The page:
The Boxer’s ancestors were the German Bullenbeisser–a dog descended from Mastiffs–and the Bulldog. The Bullenbeisser was used as a hunting dog for centuries to hunt bear, wild boar, and deer. Their task was to catch and hold the prey until hunters arrived. Over time, Bullenbeissers lost their jobs on estates and began to be used by farmers and butchers to guard and drive cattle.
The Boxer we know today was developed in the late 19th century. A Munich man named Georg Alt bred a brindle-colored female Bullenbeisser named Flora with a local dog of unknown origin. In the litter was a fawn-and-white male that was named Lechner’s Box. This is believed to be the start of the line that would become the Boxer we know today.
Lechner’s Box was bred to his dam, Flora, and one of the litter was a female called Alt’s Schecken. She was registered as a Bierboxer or Modern Bullenbeiser. Schecken was then bred to an English Bulldog named Tom to produce a dog named Flocki, who became the first Boxer to be entered in the German Stud Book after winning at a Munich show that had a special event for Boxers.
Flocki’s sister, a white female, was even more influential when she was mated with Piccolo von Angertor, a grandson of Lechner’s Box. One of her pups was a white female named Meta von der Passage, who is considered to be the mother of the Boxer breed, even though photographs of her show that she bore little resemblance to the modern Boxer. John Wagner, author of The Boxer–first published in 1939–said the following about her:
“Meta von der Passage played the most important role of the five original ancestors. Our great line of sires all trace directly back to this female. She was a substantially built, low to the ground, brindle and white parti-color, lacking in underjaw and exceedingly lippy. As a producing bitch few in any breed can match her record. She consistently whelped puppies of marvelous type and rare quality. Those of her offspring sired by Flock St. Salvator and Wotan dominate all present-day.”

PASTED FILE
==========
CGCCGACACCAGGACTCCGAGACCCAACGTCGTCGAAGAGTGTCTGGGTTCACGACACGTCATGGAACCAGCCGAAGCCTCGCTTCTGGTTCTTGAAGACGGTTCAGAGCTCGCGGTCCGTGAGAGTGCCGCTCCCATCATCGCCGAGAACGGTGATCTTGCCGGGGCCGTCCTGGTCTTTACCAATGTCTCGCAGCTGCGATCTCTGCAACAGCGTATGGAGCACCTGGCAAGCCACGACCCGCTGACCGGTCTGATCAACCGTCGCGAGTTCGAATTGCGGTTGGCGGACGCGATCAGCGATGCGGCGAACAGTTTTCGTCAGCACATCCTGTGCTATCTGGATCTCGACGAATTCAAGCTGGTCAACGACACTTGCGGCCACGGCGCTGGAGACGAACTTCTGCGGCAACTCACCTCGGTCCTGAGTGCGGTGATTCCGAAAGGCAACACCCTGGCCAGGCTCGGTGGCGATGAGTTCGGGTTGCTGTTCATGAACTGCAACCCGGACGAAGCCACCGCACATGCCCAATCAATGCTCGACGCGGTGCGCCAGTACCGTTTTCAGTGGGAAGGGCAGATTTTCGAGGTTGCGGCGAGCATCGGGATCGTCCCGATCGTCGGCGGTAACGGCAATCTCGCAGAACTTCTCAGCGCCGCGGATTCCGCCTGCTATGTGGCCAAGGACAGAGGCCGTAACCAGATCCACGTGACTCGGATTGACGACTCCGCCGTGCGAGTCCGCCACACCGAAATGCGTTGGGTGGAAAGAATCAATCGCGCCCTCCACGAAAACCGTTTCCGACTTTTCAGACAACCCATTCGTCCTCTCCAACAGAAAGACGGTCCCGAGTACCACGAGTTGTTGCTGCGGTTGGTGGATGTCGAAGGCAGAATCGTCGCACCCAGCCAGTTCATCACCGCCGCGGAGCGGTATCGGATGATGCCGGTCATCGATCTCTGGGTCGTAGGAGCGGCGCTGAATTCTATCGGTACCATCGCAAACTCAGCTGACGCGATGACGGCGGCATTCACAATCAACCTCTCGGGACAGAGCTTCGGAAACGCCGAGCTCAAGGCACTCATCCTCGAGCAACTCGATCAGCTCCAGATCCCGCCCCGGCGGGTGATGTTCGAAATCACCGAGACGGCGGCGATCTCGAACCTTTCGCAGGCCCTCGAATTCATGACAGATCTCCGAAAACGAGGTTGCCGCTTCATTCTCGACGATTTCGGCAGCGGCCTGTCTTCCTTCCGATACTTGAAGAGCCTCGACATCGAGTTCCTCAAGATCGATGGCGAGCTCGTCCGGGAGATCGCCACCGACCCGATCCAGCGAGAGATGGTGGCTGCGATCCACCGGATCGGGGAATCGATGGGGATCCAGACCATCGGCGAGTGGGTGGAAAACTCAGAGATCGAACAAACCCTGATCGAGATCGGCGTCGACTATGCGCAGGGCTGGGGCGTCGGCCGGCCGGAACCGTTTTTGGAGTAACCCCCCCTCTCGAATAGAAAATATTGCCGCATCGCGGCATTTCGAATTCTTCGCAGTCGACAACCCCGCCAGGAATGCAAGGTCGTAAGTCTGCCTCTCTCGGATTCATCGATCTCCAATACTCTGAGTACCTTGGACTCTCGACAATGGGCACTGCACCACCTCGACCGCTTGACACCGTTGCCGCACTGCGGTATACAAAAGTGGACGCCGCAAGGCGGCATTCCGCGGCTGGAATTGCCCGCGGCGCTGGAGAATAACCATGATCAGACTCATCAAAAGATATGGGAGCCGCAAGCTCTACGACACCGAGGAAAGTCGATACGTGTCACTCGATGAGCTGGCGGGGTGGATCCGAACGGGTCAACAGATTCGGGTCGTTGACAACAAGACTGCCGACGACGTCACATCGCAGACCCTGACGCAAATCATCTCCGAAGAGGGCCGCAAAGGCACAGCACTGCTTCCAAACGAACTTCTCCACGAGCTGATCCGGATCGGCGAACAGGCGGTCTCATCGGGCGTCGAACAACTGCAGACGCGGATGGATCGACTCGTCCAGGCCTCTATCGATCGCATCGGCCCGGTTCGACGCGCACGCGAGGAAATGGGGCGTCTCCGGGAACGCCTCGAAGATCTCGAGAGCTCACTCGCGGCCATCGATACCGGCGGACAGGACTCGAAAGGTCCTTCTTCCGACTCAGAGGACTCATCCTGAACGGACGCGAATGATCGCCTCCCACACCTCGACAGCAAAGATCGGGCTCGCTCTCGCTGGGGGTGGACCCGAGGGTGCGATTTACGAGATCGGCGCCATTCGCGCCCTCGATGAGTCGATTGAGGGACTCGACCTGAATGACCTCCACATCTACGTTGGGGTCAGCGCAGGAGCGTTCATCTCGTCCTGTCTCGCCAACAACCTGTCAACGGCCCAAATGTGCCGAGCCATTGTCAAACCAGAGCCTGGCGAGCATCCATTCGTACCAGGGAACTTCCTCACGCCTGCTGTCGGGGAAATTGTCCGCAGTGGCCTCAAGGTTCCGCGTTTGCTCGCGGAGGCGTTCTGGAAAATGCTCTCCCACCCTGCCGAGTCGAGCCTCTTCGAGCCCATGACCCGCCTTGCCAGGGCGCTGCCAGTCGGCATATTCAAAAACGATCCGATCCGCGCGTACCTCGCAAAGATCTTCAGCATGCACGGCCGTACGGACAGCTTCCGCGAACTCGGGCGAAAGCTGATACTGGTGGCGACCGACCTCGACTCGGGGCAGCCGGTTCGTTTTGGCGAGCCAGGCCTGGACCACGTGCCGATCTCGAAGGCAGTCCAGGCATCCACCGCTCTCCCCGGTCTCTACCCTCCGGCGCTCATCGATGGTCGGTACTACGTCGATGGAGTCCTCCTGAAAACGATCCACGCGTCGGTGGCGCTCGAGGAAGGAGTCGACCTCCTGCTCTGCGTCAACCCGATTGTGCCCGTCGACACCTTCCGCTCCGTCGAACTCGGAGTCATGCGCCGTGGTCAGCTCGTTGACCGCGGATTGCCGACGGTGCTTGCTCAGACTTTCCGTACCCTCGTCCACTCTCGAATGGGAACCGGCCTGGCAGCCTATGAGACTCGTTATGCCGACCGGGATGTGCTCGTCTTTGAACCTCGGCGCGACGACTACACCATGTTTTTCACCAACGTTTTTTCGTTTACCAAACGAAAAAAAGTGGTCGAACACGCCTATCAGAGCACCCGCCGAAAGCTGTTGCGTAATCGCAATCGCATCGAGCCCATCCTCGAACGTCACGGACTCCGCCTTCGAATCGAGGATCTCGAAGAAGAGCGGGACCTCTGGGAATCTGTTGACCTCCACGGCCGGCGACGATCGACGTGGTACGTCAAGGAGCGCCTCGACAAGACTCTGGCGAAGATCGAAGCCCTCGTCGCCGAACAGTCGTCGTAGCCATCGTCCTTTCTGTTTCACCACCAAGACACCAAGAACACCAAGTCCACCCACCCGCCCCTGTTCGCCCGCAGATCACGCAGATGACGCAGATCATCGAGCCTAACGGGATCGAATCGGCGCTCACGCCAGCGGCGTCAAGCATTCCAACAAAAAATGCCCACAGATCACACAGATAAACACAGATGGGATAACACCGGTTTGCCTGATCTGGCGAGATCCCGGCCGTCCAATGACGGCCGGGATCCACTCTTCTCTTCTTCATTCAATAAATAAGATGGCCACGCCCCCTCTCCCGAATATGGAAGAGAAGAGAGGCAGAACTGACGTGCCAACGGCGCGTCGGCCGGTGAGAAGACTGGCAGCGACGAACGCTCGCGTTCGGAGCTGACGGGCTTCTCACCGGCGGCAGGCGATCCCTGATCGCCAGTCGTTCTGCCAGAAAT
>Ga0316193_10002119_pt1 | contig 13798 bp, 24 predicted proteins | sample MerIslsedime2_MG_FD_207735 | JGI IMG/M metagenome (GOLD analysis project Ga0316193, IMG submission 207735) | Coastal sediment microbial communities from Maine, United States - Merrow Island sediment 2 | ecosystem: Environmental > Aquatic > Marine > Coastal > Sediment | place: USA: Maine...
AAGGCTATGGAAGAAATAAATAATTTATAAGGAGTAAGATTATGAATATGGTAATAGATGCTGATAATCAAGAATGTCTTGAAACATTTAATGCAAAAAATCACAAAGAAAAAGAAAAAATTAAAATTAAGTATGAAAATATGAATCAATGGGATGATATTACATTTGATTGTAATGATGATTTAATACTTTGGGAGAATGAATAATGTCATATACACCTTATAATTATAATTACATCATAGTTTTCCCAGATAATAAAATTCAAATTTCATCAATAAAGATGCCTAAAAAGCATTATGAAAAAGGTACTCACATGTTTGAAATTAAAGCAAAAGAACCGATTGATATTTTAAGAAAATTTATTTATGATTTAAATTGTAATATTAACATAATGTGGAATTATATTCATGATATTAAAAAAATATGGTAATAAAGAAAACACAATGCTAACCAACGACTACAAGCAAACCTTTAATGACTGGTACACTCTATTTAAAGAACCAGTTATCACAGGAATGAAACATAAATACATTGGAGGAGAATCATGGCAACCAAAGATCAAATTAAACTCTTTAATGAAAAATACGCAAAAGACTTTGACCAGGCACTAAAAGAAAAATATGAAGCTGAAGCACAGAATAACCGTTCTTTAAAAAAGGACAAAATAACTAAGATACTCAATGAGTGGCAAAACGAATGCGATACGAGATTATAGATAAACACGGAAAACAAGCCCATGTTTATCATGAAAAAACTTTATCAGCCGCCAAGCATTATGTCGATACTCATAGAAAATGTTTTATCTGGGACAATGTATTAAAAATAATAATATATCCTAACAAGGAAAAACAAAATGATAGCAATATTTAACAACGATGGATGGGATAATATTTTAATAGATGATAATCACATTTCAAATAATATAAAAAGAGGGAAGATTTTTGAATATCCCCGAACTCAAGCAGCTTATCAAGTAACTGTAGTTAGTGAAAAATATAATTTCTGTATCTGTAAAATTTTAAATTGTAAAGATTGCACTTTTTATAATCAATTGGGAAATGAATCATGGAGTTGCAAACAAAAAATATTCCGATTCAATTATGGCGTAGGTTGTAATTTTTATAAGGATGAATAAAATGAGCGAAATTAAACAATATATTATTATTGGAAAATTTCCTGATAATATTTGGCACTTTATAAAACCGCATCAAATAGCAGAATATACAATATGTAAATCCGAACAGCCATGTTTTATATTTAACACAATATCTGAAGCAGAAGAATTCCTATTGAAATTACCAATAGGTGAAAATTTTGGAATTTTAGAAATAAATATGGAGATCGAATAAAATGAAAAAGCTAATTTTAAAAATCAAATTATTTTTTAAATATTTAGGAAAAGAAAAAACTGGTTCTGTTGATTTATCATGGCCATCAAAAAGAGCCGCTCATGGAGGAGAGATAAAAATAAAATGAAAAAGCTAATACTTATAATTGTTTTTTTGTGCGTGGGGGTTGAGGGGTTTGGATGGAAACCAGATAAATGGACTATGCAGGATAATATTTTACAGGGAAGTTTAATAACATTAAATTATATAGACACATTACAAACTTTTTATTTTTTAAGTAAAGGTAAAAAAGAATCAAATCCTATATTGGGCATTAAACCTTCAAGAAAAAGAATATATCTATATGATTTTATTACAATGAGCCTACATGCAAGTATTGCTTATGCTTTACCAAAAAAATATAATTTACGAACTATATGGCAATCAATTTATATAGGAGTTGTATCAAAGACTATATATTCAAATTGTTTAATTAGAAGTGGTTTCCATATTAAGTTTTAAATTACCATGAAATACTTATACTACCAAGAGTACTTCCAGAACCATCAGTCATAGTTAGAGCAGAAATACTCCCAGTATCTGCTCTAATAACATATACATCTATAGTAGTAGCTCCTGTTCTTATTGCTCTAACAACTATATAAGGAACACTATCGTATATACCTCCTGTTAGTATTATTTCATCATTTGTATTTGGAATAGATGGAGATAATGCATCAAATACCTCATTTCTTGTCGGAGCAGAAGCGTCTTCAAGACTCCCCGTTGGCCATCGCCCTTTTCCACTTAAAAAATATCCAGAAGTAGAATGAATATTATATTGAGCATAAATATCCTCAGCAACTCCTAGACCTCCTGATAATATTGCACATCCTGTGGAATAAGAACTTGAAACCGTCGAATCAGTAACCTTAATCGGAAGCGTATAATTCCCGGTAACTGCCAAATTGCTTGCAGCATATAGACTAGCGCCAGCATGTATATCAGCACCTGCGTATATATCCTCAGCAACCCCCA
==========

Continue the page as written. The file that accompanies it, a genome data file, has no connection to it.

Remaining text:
In 1894, three Germans named Roberth, Konig, and Hopner decided to stabilize the breed and put it on exhibition at a dog show. This was done in Munich in 1895, and the next year they founded the first Boxer Club.
The breed became known in other parts of Europe in the late 1890s. Around 1903, the first Boxers were imported into the U.S. The first Boxer was registered by the American Kennel Club in 1904, a dog named Arnulf Grandenz. In 1915, the American Kennel Club (AKC) recognized the first Boxer champion, Sieger Dampf v Dom, owned by Governor and Mrs. Lehman of New York. There weren’t many female Boxers in the U.S. to breed to him, so he didn’t have much influence on the breed.
When Word War I broke out, Boxers were enlisted into the military, serving as messenger dogs, carrying packs and acting as attack and guard dogs.
Boxers started becoming popular in the U.S. in the 1940s when soldiers coming home from World War II brought their Boxer mascots with them. Through them, the breed was introduced to more people and soon became a favorite companion animal, show dog, and guard dog.
The American Boxer Club (ABC) was formed in 1935 and gained acceptance by the AKC in the same year. In the early days, there was a lot of controversy within the club about the Boxer standard. In 1938, the club finally approved a new standard. The latest revisions of the standard were in 2005. Today, the Boxer ranks 7th among the 155 breeds and varieties registered by the AKC.